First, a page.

Writer: Graham Yost
Director: Fred K. Keller
Original air date: August 25, 1989
Suddenly, this asshole arrives, repeatedly ringing the bell and demanding the key to his room. His name is Hank Sears (played by Richard Milenkovich in his only acting gig), and I hate him. He’s the no-nonsense, impatient, asshole customer that you want to punch in the face. He even repeatedly calls Mr. Ernst “chief”. I hate when guys call each other by high titles; this is seemingly done in an attempt to “elevate” each other. Anyway, I’d call Mr. Sears over the top, but I once had a right-wing nutjob customer that was talking about Canada bombing Chicago and trying to drag me into it. I ignored him, but he was obnoxiously persistent and later went to the service desk, furious, to complain, so I’m going to give this characterization a pass.
Sears shows off his expensive watch and yells at and insults Danny for looking at it (but not Melody). After Danny and Melody leave, Sears complains to Mr. Ernst about teens working for him and about Danny being “shifty”. Mr. Ernst offers the use of the safe for his valuables, but Sears shows off his “friend” instead:
Another guy arrives, and, for some reason, they don’t show us his face at first, I guess to be…mysterious?
The flash temporarily blinds Mr. Ernst, and he panics, but the newcomer, Mel Trout (played by William Kiehl near the end of a long but sporadic career) calms him down.
Buddy explains his camera to Mr. Ernst and adds he could have rigged it to take the picture without the flash. Mr. Ernst is upset that Buddy knew how to get into the safe and didn’t let him know, but Buddy points out that he tried to, but his dad didn’t listen, never listens, and never has time for him, whether it’s for his spy games, chess, or throwing a lasso. Mel and Buddy bond over the spy kit (Mel’s son had one when he was little), and Mr. Ernst gets a bit insecure. He has Mel fill out a registration card but then chases after Buddy when the camera flash (accidentally) goes off in his face again.
In the next scene, Brad is complaining about the salt in her coffee, and Melody says it was Ted’s idea. As a nice background detail, Buddy is continuing his spy games (he’s behind the plant) with Cassie tagging along.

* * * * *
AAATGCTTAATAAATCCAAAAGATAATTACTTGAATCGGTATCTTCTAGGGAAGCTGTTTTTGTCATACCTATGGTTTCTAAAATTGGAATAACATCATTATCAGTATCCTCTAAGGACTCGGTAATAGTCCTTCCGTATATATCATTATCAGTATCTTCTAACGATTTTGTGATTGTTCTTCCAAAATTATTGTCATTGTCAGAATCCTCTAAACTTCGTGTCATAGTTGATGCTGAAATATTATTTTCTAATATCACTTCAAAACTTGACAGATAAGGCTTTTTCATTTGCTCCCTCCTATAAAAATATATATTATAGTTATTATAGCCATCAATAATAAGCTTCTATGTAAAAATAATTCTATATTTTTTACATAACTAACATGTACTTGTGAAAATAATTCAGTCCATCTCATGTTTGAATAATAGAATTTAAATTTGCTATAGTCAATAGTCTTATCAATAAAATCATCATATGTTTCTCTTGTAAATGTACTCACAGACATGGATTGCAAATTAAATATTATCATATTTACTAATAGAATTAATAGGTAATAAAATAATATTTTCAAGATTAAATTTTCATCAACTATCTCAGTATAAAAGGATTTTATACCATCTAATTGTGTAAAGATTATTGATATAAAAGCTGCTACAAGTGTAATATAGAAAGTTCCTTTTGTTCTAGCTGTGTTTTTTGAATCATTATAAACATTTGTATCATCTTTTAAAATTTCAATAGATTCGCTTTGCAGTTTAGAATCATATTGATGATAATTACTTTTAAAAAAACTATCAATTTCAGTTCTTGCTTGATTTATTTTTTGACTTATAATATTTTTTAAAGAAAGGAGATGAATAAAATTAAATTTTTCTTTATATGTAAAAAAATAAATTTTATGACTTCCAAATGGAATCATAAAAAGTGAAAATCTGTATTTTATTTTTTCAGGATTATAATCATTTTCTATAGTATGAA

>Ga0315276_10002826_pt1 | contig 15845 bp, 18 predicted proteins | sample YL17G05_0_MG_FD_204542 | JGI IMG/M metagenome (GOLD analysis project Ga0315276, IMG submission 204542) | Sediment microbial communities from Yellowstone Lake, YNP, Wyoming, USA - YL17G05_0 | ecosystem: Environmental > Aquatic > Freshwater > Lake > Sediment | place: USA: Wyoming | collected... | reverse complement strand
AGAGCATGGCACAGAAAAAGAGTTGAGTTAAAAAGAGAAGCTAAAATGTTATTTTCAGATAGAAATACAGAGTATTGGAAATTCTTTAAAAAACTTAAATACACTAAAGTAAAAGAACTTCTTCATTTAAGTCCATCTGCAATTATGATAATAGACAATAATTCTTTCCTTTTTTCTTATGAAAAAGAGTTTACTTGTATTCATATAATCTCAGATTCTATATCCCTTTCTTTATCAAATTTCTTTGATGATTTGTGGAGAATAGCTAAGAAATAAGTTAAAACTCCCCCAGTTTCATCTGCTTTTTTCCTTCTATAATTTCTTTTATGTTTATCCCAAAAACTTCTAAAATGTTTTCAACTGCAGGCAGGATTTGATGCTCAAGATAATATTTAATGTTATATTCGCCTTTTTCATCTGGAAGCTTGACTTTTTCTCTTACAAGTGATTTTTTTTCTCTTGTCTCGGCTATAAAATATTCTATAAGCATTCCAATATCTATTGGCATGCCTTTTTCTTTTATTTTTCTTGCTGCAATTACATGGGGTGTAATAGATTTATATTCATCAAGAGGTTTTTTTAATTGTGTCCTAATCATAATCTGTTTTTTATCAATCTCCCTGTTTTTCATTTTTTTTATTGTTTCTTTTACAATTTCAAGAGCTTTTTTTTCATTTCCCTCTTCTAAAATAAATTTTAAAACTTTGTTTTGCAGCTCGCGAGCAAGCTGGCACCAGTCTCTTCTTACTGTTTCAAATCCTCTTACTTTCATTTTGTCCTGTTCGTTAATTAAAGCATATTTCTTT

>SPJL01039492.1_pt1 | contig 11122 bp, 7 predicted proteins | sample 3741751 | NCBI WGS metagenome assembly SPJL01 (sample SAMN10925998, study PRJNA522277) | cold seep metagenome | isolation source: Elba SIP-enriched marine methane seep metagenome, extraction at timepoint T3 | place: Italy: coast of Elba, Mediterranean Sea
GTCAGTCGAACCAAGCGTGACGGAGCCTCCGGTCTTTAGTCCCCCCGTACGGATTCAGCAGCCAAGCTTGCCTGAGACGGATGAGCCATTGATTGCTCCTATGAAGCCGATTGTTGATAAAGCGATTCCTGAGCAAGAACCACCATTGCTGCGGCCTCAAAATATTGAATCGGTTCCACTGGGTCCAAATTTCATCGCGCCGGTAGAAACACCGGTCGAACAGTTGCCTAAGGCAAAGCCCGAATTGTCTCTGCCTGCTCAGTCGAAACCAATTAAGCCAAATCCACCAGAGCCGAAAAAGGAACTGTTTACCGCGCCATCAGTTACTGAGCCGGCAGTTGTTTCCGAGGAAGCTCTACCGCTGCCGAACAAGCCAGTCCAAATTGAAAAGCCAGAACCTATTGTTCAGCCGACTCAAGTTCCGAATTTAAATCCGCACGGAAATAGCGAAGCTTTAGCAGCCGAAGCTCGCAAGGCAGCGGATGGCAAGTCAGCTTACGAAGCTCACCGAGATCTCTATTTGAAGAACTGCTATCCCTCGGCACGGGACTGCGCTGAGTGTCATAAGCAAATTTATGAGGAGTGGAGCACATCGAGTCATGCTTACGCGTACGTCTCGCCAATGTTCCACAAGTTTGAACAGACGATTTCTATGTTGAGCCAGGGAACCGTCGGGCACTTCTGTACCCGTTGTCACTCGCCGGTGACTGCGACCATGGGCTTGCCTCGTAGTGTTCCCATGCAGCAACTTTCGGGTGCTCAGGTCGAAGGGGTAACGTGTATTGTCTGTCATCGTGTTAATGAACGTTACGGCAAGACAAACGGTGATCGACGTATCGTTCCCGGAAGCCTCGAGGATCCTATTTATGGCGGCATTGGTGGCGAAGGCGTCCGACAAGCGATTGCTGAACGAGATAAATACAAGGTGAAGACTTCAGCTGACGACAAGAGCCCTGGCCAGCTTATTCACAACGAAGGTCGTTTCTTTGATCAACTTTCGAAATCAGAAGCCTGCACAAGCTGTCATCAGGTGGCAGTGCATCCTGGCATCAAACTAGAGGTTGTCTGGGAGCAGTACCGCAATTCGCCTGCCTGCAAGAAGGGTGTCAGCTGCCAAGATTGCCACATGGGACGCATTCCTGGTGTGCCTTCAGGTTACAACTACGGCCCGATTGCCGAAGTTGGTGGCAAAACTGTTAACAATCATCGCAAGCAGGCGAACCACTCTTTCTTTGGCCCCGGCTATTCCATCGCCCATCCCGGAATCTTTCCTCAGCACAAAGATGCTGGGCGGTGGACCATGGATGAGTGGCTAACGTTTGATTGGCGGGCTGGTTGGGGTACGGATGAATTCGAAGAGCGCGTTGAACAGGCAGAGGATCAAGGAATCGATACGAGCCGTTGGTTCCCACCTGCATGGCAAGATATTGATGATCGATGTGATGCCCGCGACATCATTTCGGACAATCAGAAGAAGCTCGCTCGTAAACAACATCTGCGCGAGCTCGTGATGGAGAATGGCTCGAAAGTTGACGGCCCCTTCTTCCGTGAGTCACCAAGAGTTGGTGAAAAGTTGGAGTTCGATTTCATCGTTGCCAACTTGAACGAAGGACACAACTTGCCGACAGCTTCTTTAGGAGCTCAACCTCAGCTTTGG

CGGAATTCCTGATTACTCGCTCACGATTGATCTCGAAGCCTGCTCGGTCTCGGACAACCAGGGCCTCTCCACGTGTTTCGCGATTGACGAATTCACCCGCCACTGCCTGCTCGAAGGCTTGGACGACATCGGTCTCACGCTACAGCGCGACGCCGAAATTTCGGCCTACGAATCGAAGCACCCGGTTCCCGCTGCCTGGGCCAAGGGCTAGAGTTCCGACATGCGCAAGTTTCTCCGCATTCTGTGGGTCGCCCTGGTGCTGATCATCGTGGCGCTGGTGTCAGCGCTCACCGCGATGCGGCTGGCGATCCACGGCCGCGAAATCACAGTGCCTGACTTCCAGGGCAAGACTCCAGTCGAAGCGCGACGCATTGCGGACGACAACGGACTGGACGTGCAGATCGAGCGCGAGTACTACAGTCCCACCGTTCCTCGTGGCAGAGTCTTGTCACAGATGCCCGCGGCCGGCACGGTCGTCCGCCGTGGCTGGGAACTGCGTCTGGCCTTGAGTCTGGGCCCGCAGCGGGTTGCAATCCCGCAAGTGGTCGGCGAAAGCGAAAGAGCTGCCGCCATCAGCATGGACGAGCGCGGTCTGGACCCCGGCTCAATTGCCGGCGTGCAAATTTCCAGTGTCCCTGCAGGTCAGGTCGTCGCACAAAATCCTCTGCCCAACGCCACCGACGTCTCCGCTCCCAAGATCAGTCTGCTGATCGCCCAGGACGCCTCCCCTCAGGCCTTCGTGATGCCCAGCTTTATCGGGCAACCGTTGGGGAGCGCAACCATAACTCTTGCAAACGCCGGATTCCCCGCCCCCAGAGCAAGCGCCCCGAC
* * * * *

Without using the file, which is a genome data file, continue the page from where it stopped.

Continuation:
Melody talks Brad into getting back at Ted, and the two of them go off to plot.
Buddy comes out of hiding and talks with Cassie for a bit, and then Mel arrives and offers to show Buddy (and Cassie) how to throw the lasso. We learn his son’s name is Jay. Buddy accepts after initially claiming he has other plans for today (why?).
Later on, Mr. Ernst has set up the chess board in an attempt to please Buddy, but Buddy wants to borrow matches, because Mel is going to show him and some of the other kids how he used to breathe fire.
Y’know, Mel (and Buddy, second-hand) relates a bunch of amazing stuff that he supposedly did, and Buddy believes all of it. Who knows? Maybe he did do all of this stuff, but this guy seems too good to be true.
Sears is ready to get violent with Mr. Ernst, but Mel subdues him and sends him back to his cabin. We get what seems to be some ADR crowd reaction of one guy saying “He deserved that. He deserved that. Way to go. He deserved that.” It’s pretty understated and unconvincing.
Mel apologizes for stepping in, but Mr. Ernst says that’s okay but also claims he could have handled it. He goes to call the police and offers the guests the use of the safe. As the guests are talking about what they’ll have locked in there, one guy says “my ceramic monkey”. I find that really amusing, because, of all of the fucking things to lock in a safe, why that?